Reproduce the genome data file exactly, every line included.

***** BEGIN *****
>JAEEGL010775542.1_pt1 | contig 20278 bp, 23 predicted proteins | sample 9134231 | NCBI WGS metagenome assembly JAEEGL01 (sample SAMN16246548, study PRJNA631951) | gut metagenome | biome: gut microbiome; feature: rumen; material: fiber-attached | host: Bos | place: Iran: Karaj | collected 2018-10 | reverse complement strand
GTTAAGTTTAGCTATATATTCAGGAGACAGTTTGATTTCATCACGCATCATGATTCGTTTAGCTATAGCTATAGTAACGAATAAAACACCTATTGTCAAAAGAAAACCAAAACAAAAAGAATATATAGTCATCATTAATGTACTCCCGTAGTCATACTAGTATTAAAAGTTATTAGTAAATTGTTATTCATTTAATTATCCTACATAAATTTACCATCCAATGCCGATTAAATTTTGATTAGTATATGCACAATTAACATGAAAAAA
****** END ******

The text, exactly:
>JAEEGL010775542.1_pt1 | contig 20278 bp, 23 predicted proteins | sample 9134231 | NCBI WGS metagenome assembly JAEEGL01 (sample SAMN16246548, study PRJNA631951) | gut metagenome | biome: gut microbiome; feature: rumen; material: fiber-attached | host: Bos | place: Iran: Karaj | collected 2018-10 | reverse complement strand
GTTAAGTTTAGCTATATATTCAGGAGACAGTTTGATTTCATCACGCATCATGATTCGTTTAGCTATAGCTATAGTAACGAATAAAACACCTATTGTCAAAAGAAAACCAAAACAAAAAGAATATATAGTCATCATTAATGTACTCCCGTAGTCATACTAGTATTAAAAGTTATTAGTAAATTGTTATTCATTTAATTATCCTACATAAATTTACCATCCAATGCCGATTAAATTTTGATTAGTATATGCACAATTAACATGAAAAAA